When you’re pregnant it can seem like you’re offered a lot of information.

The different magazines, websites and books tell you should, and should not do, for the next nine months. Understandably it can be hard to know where to go for trustworthy advice. This is especially true when it comes to advice about drinking alcohol when you’re pregnant.

Read on to get clear advice about alcohol and pregnancy.

Not drinking alcohol is the safest approach when pregnant

Drinking alcohol at any stage during pregnancy can cause harm to your baby and the more you drink, the greater the risk. This is why the government’s alcohol unit guideline advice in relation to pregnant mothers recommends that the safest approach is to not drink alcohol at all during pregnancy. 

If you’re trying to conceive, you’re also advised not to drink. But please be aware if you’re already pregnant and drank only small amounts of alcohol in the early stages of pregnancy, the risk of harm to the baby is low.  However if you are worried, you should talk to your GP or midwife.

The Department of Health recommends that pregnant women, or women trying for a baby, should avoid alcohol altogether.

Are you breastfeeding? Get more advice.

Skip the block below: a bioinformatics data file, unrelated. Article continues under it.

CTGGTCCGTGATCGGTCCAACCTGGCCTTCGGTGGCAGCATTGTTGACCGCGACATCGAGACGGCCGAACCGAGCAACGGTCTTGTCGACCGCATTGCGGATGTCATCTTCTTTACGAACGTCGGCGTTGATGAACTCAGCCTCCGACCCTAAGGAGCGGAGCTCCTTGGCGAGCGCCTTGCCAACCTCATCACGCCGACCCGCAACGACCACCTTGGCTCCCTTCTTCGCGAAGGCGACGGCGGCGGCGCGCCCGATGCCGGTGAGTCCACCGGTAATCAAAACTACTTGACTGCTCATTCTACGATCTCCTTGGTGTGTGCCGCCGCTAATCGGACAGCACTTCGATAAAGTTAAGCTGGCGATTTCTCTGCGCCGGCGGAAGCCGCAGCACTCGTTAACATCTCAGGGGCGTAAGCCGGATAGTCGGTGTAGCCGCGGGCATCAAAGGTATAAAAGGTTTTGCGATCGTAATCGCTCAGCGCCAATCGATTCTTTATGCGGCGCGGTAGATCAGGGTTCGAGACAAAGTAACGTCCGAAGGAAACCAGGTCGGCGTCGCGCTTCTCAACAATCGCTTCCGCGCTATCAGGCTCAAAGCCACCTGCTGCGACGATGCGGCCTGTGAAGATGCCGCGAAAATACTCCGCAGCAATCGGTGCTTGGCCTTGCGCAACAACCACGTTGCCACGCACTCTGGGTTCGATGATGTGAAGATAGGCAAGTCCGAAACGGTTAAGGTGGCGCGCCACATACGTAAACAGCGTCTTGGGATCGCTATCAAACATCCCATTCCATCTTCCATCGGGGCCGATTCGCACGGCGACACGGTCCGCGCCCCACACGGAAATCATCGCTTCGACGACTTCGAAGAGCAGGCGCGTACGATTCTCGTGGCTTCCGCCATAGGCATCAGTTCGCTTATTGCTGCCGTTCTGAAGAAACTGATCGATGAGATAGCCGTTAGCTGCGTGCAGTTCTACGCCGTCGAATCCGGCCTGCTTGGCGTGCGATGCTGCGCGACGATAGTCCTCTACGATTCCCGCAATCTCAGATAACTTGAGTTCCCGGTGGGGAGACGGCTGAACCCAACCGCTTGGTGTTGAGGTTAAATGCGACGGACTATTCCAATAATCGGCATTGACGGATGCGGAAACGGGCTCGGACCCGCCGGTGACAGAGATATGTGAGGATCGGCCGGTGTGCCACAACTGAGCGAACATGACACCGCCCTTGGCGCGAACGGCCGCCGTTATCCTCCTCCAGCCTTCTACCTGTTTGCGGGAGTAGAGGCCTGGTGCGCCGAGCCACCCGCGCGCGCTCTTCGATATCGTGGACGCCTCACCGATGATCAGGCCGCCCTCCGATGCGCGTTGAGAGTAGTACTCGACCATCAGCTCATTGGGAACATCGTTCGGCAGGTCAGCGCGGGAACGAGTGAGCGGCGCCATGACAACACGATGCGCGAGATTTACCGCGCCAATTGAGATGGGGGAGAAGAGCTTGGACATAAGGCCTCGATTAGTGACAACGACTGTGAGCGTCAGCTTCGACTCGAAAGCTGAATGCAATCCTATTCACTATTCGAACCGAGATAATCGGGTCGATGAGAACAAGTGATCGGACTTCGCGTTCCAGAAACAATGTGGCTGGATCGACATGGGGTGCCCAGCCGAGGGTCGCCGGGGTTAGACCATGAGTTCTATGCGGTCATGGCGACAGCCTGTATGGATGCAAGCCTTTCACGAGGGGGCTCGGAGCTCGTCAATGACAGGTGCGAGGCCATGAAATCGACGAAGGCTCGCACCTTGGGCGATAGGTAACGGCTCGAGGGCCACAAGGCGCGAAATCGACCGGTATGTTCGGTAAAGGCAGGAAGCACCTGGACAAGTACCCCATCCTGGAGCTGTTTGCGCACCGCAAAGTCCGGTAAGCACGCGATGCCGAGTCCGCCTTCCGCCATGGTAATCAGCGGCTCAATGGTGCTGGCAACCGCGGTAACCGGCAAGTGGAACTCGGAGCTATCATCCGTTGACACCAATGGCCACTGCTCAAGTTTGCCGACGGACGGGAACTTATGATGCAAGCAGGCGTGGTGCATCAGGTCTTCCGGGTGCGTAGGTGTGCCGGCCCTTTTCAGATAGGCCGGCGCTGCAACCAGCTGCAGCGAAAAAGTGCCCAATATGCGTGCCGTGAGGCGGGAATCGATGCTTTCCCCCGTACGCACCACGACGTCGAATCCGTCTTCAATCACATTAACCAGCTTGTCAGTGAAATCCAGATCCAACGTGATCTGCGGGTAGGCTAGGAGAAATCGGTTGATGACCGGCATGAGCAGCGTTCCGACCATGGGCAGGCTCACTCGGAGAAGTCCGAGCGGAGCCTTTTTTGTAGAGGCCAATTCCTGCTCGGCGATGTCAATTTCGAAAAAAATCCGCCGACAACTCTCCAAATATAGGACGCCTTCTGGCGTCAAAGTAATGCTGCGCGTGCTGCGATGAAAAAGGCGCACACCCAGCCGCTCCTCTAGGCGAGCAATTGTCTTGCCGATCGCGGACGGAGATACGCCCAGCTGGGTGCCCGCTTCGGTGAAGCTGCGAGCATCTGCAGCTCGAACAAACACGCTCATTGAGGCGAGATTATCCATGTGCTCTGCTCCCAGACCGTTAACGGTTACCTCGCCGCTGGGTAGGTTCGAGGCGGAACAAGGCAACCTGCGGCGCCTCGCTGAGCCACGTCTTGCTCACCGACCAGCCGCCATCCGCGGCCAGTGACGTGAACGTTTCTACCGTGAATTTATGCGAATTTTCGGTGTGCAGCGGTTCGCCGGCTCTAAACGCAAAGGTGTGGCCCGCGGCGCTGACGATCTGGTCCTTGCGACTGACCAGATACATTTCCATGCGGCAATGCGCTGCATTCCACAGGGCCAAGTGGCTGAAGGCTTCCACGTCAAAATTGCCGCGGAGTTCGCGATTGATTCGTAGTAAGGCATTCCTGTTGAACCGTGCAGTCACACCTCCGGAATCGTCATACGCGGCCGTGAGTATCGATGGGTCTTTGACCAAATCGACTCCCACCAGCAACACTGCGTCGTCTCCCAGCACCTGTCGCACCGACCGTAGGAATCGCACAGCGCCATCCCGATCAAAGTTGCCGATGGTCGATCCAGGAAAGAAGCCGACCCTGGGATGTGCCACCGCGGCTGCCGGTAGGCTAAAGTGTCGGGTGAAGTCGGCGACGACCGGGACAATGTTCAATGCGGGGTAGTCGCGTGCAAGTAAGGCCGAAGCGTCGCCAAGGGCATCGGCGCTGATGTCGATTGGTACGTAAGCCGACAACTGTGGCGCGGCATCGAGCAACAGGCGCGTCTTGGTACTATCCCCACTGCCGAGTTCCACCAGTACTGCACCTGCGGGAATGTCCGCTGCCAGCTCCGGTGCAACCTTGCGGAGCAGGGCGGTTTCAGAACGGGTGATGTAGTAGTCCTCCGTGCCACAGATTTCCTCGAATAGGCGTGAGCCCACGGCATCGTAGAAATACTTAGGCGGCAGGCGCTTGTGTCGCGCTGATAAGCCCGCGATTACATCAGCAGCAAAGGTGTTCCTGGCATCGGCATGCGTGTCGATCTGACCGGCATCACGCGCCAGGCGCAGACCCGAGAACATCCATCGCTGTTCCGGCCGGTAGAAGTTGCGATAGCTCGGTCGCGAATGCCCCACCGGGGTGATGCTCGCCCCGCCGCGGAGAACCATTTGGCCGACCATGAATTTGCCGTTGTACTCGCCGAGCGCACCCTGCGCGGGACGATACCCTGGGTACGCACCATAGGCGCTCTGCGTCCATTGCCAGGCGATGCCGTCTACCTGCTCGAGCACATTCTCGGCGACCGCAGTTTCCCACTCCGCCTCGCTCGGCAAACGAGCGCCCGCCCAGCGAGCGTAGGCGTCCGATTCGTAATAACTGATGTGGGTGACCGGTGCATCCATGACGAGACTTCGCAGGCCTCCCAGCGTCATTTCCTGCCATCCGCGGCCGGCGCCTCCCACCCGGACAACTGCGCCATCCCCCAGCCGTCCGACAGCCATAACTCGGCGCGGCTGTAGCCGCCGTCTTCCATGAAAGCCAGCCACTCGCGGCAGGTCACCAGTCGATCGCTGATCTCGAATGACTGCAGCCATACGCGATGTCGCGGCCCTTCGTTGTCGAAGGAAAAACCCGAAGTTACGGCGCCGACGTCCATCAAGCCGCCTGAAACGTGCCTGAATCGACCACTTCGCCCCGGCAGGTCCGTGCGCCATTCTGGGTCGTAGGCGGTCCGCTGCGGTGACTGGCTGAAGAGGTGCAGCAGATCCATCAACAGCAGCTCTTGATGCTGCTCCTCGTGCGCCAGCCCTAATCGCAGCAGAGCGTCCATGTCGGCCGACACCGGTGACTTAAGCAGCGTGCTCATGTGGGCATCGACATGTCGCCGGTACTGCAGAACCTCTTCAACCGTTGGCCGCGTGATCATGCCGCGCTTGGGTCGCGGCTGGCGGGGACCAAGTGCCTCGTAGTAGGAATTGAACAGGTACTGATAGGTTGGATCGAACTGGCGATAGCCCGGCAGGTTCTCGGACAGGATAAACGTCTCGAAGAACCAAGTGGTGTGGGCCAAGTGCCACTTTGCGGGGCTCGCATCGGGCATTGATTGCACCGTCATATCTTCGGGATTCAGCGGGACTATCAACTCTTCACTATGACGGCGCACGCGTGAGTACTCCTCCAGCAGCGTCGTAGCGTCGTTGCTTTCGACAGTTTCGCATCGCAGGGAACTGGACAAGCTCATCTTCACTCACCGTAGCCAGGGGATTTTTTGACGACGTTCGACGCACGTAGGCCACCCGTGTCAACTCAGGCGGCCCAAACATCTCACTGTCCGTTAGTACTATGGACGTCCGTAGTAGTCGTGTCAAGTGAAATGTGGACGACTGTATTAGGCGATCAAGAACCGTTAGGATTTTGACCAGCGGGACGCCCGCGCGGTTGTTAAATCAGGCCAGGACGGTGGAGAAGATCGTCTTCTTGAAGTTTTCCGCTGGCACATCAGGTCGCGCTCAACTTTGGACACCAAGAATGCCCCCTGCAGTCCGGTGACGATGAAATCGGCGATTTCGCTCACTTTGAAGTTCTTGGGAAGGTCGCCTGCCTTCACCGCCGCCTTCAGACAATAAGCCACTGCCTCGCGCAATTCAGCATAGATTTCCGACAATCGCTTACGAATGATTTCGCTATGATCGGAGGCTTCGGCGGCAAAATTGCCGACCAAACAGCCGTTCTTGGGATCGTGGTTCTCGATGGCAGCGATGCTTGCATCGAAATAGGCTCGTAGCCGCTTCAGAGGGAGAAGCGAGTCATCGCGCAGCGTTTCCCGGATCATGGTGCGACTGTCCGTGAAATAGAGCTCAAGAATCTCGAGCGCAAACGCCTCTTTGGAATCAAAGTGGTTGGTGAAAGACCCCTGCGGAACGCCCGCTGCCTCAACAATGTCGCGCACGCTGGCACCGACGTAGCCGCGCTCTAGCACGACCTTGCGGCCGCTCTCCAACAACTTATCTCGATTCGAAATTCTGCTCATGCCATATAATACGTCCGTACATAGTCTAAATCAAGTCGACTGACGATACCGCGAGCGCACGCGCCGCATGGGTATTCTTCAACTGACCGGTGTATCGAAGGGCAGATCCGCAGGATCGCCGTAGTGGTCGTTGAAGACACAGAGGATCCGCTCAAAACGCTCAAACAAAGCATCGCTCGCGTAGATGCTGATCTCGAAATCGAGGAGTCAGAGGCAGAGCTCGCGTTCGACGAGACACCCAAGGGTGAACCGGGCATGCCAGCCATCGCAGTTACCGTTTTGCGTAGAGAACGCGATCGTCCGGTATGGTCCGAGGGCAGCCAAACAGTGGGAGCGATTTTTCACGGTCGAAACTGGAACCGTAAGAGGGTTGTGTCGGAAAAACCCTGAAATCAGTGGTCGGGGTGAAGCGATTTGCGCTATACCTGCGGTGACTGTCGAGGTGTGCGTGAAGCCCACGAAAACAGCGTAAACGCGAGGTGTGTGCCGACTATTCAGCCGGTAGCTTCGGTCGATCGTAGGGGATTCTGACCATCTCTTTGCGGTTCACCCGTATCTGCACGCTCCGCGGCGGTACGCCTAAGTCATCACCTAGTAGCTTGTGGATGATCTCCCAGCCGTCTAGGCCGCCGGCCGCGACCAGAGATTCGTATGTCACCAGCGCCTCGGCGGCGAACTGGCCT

NICE advice on miscarriage

The National Institute for Health and Clinical Excellence (NICE) is the independent organisation responsible for providing national guidance on promoting good health and preventing and treating ill health.

NICE additionally advises that the risks of miscarriage in the first three months of pregnancy mean that it is particularly important for women not to drink alcohol at all during that period.(1) However, it is important to understand that drinking alcohol carries risk throughout the whole pregnancy, not only for the first three months.

If you’re pregnant and drank small amounts of alcohol in the early stages of pregnancy, try not to worry - the risk of harm to the baby is low. But if you’d like medical advice, talk to your GP or midwife.

Alcohol can affect the development of your unborn baby

When you drink, the alcohol crosses from your bloodstream through the placenta directly into your baby’s blood. How a baby will be affected depends on how much its mother drinks and the mother's metabolism.

 Evidence suggests that diet is also important, with poor maternal nutrition increasing the risk of harm to the unborn baby.

The potential harms of alcohol to a developing baby can also depend on the point during pregnancy at which it is consumed. However, alcohol can have a harmful effect on your baby's development at any stage. It is therefore important to stick to the guidance throughout your pregnancy and avoid alcohol all together.

Drinking alcohol while you’re pregnant could affect your baby’s health

The more you drink the greater the risk you are taking with your baby’s health.

Foetal Alcohol Syndrome (FAS) affects the way a baby’s brain develops and how serious the condition is depends on how much alcohol a mother drank during pregnancy.